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    Kitchen 733

    Published on November 19th, 2009 | by Greg

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    Making Waves and Making Turkeys

    It’s that time of year again- when cooking turns into an indoor sport to be taken seriously, after the grill has been set aside for the season. Family gatherings demand travel and they demand turkey, though typically not at the same time. With that in mind we set out to try and find two implements that would make life a little easier- one for the chef on the go looking for something a little different, and an indoor turkey fryer that is safe and easy to use.

    We’ll start out with The WaveBox, the world’s first portable microwave. The microwave doesn’t get much love as a serious cooking instrument, but it deserves respect. Generally efficient, kid-friendly, and safer outdoors than open flames, the WaveBox is an ambitious inventor’s sucessful attempt at making the device small and sturdy enough to lug around. You can reheat your leftovers quickly, and without having to watch them like you would a camp stove. You’ll need power of course, and the easiest way is to connect directly to your car’s battery via alligator clips (though you can also use regular AC power). It feels like a bit of a kludge, to be honest, but a cool one.

    Less cool- we had some issues with it cutting out in use, normally towards the end of use, and at least one slightly-alarming flash-and-smoke incident. Everything seemed fine after a few minutes of giving the unit a rest though, and it’s possible that it was due to user error (microwaving shoes is never a good idea by the way). Tailgaters and Burning Man veterans should definitely take a look, but backpackers and average campers can pass- it’s as heavy as a normal microwave, built sturdy, but only a bit smaller. It also isn’t quite as powerful- at 600 watts, it can take about 30% longer to cook foods than some directions state or than you may be used to, and our results were uneven at best with popcorn coming out half-unpopped and some sections of pizza being cold despite turning and long cook times. For those in need of a portable microwave, your solution has arrived. But unless you’ve been truly wondering how to fill that microwave-shaped hole in your outdoor equipment set, we wouldn’t suggest it. $250 or so, primarily online, and available in multiple colors.

    Let’s say that you plan on cooking indoors for the holidays, though, and feel like turkey (who doesn’t?) You could use any number of methods to make sure your bird comes out right, but only frying will result in the crispy skin and moist meat that make for the tastiest Thanksgiving main courses. We confess to not having fried many large fowl before, and were pretty nervous about doing so, but the Masterbuilt Butterball Professional Series Indoor Turkey Fryer made it seem easy. OK, perhaps that’s a bit too far- but it was easier than most other ways we’ve tried and the results were better and tastier.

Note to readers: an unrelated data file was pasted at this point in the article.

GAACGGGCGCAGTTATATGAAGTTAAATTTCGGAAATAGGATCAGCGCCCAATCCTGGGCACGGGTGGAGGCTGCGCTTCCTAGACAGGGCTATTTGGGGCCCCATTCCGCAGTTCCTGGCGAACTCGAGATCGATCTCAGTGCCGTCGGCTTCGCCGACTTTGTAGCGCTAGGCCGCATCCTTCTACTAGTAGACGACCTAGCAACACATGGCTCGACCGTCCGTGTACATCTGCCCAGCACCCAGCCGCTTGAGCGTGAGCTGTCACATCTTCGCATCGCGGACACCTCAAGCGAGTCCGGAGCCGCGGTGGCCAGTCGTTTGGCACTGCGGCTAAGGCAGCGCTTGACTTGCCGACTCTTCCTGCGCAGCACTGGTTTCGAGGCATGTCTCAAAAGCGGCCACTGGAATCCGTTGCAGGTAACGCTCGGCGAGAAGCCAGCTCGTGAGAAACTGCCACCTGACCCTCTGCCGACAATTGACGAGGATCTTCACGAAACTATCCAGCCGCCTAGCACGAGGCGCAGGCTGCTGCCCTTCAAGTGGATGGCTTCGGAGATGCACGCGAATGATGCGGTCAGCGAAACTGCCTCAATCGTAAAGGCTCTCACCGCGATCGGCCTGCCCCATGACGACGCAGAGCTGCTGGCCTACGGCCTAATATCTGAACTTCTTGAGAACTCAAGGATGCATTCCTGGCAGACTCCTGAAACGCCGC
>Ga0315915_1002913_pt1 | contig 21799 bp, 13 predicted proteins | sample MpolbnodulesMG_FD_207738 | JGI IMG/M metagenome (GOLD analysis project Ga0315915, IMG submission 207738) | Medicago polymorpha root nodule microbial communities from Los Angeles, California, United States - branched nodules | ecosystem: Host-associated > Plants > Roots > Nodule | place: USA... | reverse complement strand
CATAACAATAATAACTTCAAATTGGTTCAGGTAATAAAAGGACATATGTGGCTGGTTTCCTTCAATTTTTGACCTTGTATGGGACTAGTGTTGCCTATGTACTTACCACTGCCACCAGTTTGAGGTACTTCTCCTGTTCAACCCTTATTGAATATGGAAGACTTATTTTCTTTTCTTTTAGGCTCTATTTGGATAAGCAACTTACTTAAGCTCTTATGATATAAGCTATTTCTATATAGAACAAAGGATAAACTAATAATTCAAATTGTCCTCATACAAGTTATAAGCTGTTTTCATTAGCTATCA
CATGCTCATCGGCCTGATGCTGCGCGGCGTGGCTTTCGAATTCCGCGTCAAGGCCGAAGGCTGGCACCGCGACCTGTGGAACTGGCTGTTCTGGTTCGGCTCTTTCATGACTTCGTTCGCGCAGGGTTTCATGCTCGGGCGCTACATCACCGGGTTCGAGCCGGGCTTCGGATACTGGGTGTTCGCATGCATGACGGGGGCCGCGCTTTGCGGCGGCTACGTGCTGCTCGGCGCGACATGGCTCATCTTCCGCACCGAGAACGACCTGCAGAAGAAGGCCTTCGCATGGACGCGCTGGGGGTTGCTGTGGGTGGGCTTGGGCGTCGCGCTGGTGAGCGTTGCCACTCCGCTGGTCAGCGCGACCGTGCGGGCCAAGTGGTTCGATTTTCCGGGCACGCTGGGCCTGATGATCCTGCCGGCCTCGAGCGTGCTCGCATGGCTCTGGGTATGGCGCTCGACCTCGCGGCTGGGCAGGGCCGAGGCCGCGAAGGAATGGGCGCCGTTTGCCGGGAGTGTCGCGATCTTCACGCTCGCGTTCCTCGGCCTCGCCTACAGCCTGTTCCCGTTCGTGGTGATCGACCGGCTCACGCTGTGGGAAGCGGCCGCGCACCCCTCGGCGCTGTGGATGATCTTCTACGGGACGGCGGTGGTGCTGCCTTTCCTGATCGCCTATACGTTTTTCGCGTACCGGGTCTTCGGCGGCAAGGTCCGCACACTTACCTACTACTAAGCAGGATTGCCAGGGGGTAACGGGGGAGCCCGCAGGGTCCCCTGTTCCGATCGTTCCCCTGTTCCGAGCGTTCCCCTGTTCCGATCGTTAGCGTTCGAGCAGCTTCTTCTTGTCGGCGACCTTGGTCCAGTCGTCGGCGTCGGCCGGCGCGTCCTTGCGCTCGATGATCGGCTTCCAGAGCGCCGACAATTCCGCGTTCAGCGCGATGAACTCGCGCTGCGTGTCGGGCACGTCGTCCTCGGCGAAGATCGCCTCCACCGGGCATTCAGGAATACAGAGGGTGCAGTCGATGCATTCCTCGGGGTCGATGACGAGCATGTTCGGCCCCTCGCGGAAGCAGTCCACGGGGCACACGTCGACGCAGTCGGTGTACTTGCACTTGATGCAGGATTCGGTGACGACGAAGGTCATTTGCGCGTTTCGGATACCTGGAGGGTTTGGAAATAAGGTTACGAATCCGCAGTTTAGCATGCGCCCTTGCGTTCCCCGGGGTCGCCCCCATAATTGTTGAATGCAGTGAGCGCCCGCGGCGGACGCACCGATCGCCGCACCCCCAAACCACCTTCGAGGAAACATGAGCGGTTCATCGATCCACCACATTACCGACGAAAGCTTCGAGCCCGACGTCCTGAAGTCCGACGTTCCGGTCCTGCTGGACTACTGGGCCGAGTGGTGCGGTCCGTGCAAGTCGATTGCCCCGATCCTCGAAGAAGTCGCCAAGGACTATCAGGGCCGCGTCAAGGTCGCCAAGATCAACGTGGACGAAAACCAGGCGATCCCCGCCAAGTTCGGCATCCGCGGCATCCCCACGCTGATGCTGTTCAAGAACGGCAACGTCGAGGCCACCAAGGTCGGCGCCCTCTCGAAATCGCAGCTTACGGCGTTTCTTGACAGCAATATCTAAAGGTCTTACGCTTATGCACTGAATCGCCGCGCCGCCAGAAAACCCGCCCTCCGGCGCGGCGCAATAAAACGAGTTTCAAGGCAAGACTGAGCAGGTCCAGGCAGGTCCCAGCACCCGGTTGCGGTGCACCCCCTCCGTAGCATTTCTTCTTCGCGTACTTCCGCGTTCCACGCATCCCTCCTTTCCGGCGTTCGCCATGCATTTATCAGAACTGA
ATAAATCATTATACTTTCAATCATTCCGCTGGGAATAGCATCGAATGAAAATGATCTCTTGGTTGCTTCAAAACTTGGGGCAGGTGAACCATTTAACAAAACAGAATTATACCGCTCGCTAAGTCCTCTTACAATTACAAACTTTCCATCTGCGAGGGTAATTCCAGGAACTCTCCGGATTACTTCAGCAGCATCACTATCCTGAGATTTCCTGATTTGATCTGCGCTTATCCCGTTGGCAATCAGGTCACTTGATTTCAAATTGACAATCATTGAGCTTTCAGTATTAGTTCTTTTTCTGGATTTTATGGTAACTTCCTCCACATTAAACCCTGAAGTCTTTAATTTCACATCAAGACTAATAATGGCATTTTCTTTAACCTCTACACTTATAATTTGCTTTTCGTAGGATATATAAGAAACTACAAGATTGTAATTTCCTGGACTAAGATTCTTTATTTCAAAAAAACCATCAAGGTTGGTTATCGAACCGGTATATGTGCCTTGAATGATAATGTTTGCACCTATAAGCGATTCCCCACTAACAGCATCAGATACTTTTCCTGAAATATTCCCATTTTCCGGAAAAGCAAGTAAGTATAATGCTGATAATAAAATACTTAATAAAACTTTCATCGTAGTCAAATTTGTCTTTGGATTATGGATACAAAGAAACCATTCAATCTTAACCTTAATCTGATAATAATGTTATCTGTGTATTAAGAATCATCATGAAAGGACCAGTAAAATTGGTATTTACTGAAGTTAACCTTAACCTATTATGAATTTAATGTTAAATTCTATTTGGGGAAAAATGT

Several neat features make this one the best in class- an easy tap drain was included for simple clean-up and a variable thermometer, along with the more normal but still handy view window, fry basket, and built-in odor filter. It takes up a fair bit of space- you won’t want to leave it around on your counter- but is smaller than some other comparable units. A downside, though, is that the fryer can only accommodate 14-pound birds. Even that seems a bit large- but we recommend following the instructions. Cooking time is fast (about four minutes per pound) perhaps the best part of frying, and the built-in digital clock and timer was handy (but could have offered more features perhaps). Masterbuilt and Butterball claim that this is the only indoor-safe unit, and that it uses up to a third less oil; we weren’t able to compare but we’ll take their word for it. It’s still an impressive amount of oil though, more than twenty dollars worth by our measurements! The price is certainly right- around $125- and if you order soon, you’ll still have plenty of time to receive the unit before the big day. One note- the warranty covers only 90 days, a bit short for us, and something to consider when purchasing.


    About the Author

    Greg dreamed up the idea for the Truly Network while living in Hawaii, which began with a single site called TrulyObscure. In 2010, when advertisers and readers were requesting coverage beyond the scope of that site, TrulyNet was launched, reaching a broader audience over a variety of niche sites. Formerly the head technology correspondent for the Des Moines Register at age 16, he has since lived and worked in five states and two countries, helping a list of organizations and companies that includes the United States Census Bureau, TripAdvisor, Events Photo Group, Berlitz, and Computer Geeks. He also served as the Content Strategy Manager for HearPlanet, a multi-platform app that has reached over a million users and has been featured in the New York Times, Hemispheres Magazine, National Geographic Adventure, Fox Business News, PC Magazine, and even Apple’s own iPhone ads. Greg has written as a restaurant critic and feature journalist for a number of national and international publications, including City Weekend Magazine, Red Egg Magazine, the Newton Daily News, Capital Change Magazine, and an arm of China Daily, Beijing Weekend. In addition, he has served as a consulting editor for the Foreign Language Press of Beijing, as well as a writer and editor for the George Washington University Hatchet, the school newspaper of his alma mater. Originally from Iowa, Greg is currently living in the West Village of Manhattan.



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